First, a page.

"Commanders should note that administratively separating soldiers titled with egregious felony-level offenses, without conviction by general or special courts-martials, may result in the lack of a criminal record of these soldiers' actions in Federal Bureau of Investigation (FBI) criminal databases," the report says, using the word titled, which, according to an Army legal guide, is a law enforcement term for a soldier being named as the subject of an investigation.

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A formation of U.S. Army soldiers with III Corps and Fort Hood honor the American flag as they lower it during the Retreat ceremony March 27, 2014. Retreat is conducted at the end of the day, every day, to honor the flag, which is raised during the Reveille ceremony each morning. All activity on the base stops for the duration of both ceremonies as soldiers pause, face the flag, and salute. (U.S. Army photo by Sgt. Ken Scar, 7th Mobile Public Affairs Detachment) (Photo Credit: Sgt. Ken Scar)

The Army has released the name of a soldier who died last week at Fort Hood.

Pfc. Mason Webber, 22, from Marion, Iowa, died from injuries sustained while he was conducting maintenance on a Bradley Fighting Vehicle, according to a press statement released Monday.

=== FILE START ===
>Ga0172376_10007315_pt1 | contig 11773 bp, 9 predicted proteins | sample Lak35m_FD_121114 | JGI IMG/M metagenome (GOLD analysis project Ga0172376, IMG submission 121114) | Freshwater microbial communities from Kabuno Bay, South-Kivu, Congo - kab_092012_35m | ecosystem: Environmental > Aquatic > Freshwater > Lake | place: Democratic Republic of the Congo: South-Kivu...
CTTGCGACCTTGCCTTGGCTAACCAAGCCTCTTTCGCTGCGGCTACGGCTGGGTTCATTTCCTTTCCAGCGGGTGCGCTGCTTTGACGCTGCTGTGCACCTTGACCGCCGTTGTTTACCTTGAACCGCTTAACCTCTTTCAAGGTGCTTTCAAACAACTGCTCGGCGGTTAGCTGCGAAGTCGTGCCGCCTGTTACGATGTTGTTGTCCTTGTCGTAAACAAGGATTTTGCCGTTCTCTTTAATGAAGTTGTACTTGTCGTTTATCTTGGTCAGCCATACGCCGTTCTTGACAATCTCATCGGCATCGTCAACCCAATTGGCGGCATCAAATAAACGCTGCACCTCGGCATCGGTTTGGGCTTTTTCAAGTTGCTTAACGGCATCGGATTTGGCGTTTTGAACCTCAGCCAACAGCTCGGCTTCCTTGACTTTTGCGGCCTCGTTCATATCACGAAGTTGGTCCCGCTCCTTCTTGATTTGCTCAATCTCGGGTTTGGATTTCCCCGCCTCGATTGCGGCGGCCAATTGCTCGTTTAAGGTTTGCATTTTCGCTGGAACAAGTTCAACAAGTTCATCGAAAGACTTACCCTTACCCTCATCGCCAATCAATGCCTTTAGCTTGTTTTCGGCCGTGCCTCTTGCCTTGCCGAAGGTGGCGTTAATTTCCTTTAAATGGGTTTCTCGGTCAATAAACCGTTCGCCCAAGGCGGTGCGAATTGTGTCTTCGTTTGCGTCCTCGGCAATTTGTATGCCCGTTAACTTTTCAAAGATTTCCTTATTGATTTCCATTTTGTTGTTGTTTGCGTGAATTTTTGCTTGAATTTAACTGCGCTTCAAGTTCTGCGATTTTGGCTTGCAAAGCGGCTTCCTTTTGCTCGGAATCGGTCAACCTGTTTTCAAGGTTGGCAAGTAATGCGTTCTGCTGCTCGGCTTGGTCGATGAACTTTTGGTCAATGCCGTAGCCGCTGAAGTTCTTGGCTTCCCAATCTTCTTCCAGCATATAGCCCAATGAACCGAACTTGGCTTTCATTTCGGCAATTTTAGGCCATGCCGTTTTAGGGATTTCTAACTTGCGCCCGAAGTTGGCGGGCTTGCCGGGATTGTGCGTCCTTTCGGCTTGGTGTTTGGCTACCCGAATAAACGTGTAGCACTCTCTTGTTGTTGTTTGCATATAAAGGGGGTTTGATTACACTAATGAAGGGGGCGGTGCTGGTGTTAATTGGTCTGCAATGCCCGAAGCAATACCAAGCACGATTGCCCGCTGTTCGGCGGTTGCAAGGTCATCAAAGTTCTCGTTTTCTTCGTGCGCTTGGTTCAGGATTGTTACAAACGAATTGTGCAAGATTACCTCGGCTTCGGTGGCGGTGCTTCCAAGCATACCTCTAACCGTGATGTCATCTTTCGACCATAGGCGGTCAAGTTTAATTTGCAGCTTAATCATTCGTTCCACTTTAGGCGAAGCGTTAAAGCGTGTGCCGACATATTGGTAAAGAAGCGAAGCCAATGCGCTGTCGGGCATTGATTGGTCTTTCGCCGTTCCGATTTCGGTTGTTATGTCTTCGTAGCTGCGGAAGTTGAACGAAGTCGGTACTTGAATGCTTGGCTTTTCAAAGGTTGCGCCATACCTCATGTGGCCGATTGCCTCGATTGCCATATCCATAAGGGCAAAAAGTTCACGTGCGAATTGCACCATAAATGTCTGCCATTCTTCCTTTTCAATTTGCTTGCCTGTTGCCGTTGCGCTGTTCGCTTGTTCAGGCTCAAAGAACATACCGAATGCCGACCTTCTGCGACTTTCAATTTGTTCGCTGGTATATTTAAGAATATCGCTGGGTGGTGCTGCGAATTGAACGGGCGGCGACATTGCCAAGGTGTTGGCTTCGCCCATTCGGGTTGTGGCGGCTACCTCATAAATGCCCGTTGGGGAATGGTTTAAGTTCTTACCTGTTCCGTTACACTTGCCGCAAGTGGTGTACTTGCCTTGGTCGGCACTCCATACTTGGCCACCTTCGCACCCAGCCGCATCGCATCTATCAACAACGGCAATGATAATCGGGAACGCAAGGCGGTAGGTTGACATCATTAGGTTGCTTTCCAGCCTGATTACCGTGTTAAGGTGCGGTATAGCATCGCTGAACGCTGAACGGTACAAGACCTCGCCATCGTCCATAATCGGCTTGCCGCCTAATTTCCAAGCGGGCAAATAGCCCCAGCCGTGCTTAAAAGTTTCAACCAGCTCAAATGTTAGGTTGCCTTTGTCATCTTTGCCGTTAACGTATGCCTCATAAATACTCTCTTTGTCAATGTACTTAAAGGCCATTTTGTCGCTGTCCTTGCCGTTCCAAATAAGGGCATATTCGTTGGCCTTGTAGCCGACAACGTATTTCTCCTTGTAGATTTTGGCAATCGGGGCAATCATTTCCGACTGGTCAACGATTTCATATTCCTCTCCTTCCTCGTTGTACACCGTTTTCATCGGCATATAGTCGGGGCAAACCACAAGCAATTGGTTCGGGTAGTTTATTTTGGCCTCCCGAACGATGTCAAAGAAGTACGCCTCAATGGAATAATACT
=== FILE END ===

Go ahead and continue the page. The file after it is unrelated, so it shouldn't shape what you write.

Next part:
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The Pentagon has identified a soldier killed in a car bombing in Afghanistan on Thursday as Sgt. 1st Class Elis A. Barreto Ortiz.

Barreto, 34, from Morovis, Puerto Rico, was killed in a blast from a car bomb that was detonated close to his vehicle near the U.S. Embassy in Kabul.

Barreto was serving with Company H, 82nd Brigade Support Battalion, 3rd Brigade Combat Team, 82nd Airborne Division out of Fort Bragg, North Carolina as a maintenance control sergeant.

"With honor and courage, Sgt. 1st Class Barreto answered our nation's call to deploy and serve in Afghanistan," Col. Arthur Sellers, commander of the 3rd Brigade Combat Team, said in a statement. "In this most difficult time, his loved ones are now surrounded by a community of love and caring by members of our Paratrooper Family Readiness Group."

The Taliban claimed responsibility for the bombing, which also killed a Romanian soldier and 10 civilians. More than 40 others were wounded. The incident is under investigation, a Pentagon news release said.

Barreto, who leaves behind a wife and children in Cameron, North Carolina, first joined the Army in 2010.

His awards and decorations include the Purple Heart, the Bronze Star Medal, the Meritorius Service Medal, the Army Commendation Medal with two Oak Leaf Clusters, the Army Achievement Medal with two Oak Leaf Clusters, the Army Good Conduct Medal with two Oak Leaf Clusters, the Combat Action Badge, the Basic Parachutist Badge, the Army Driver and Mechanic Badge, according to a release from the 82nd Airborne Division.

Barreto is the 19th U.S. service member to be killed in Afghanistan in 2019.